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chris-stevensFew people would imagine that I’ve spent the last three months in envy of my brother. He is currently in his second year at Swansea University – in the freezing Welsh valleys, completing assignments and attending lectures. I’m currently in my fifth month of travelling, enjoying the baking heat of the Australian summer, sleeping in late and partying away the night.

But there’s been something lacking; something my brother has had no shortage of – surf.

I’ve spent five months on an island that’s host to some of the best surf breaks in the world, surrounded by crystal-clear, warm water. But I spent three of those five months without surf. I’ll admit it: I cried a little.

There are many reasons for my surfless Oz adventure. I spent a month in Cairns, the awe-inspiring Barrier Reef providing some salt-water therapy during my dive course… But there was no decent surf for thousands of kms.

The second month I spent travelling from Perth to Darwin. Sure, western Oz has some of the most insane line-ups you could ever get your stick wet in, and the mutant slabs of Margaret River offer suicidal-looking, dredging barrels on the right swell. But there wasn’t any. It looked promising for one brief day, but there was no way I was going to tackle 6-foot shore dumps in just inches of water – I left that to the local spongers.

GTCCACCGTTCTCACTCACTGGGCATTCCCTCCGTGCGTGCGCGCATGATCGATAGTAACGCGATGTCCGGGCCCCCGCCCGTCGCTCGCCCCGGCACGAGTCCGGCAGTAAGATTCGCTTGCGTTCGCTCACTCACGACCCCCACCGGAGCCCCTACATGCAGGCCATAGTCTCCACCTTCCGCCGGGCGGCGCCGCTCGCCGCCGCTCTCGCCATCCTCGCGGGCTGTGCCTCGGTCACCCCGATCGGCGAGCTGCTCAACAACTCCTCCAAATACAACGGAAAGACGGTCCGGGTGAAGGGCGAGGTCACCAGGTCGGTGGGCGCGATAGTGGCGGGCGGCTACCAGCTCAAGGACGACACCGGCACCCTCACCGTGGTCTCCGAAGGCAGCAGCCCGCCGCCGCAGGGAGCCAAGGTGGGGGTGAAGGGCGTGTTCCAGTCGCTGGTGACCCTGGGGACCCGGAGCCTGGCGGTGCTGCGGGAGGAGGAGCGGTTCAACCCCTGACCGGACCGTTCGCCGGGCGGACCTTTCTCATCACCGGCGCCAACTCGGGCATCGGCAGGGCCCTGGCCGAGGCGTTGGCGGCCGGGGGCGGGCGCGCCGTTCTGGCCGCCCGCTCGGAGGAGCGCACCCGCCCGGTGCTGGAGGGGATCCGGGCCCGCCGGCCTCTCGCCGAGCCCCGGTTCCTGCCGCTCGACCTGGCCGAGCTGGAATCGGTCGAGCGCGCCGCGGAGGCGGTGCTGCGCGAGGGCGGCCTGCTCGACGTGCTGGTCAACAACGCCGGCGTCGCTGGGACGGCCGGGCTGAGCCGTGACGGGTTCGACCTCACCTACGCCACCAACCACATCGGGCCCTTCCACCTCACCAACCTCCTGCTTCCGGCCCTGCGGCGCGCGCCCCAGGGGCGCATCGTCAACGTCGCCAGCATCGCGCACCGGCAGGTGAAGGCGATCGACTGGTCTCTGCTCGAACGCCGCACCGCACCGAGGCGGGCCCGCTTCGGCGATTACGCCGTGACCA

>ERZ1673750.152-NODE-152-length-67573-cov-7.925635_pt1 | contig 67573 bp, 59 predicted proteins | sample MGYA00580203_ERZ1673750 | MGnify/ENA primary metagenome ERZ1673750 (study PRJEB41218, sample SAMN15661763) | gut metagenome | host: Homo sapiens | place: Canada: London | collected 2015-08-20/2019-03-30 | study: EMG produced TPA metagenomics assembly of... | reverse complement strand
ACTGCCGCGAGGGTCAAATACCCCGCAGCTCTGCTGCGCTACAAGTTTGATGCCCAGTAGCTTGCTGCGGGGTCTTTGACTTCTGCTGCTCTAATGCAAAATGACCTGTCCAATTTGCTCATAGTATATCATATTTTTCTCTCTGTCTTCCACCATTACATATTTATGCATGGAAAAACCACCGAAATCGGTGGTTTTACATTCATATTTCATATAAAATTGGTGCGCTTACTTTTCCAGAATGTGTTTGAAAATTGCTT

Then I hit Sydney, home of the infamous Bondi beach. What a let down. The conditions weren’t appealing, especially after a couple months out of the water: shallow sandbanks, heavy shore breaks and hefty rip currents.

But things have changed over the last two months. I’m slowly turning the tide on my brother’s tales of winter swell. I’m living the dream in a van on the East Coast. The sun is shining and the swell is consistent. And my brother gets more and more pissed off every time he checks his email or Facebook.

It hasn’t been an easy two months, not by a long shot. I’ve had to go through the ordeal of re-losing my surf virginity, in Australian waters on unfamiliar breaks.

I grabbed my 9 footer and enthusiastically got stuck in to something I thought I could easily handle at Manly beach: 3-4 foot. But I was out of practice, out of energy, and out of patience. I spent the very brief session trying to re-learn the sets, paddling unsuccessfully into waves and resigning myself to white-water rides.

Things began to pick up when I headed to the Great Ocean Road, and I enjoyed a smaller session at Torquay beach, and another on the way back at some nice horseshoe bay. I felt better – I’d eased myself in and taken it slow; I was getting to know the ocean again before going all the way.

I made my way up to Byron, hitting a high with a sunset session at Park Beach North in Coffs Harbour; a slightly more punchy left with the advantage of being the only one out – every surfer’s dream.pict0028

Since arriving at Byron, I’ve scored numerous session at The Pass, Clarkes Beach and Watego. I’m back in the pack again.

I’m now holed up on the Gold Coast before heading to Noosa for some proper logging waves. I’m in the water most days and my stamina and performance are slowly picking up.

Yes, this article is meant to make you jealous of the fact that I’m sunning it up, sampling beautiful breaks, free of the constraints of the English climate and the rubber it requires. But – more importantly – I hope it makes you realise the importance of getting in the water as often as possible, even if it’s just to paddle up and down the beach.

Re-losing your surf virginity is painful and annoying.

Make your mum proud – stay a surf slut.

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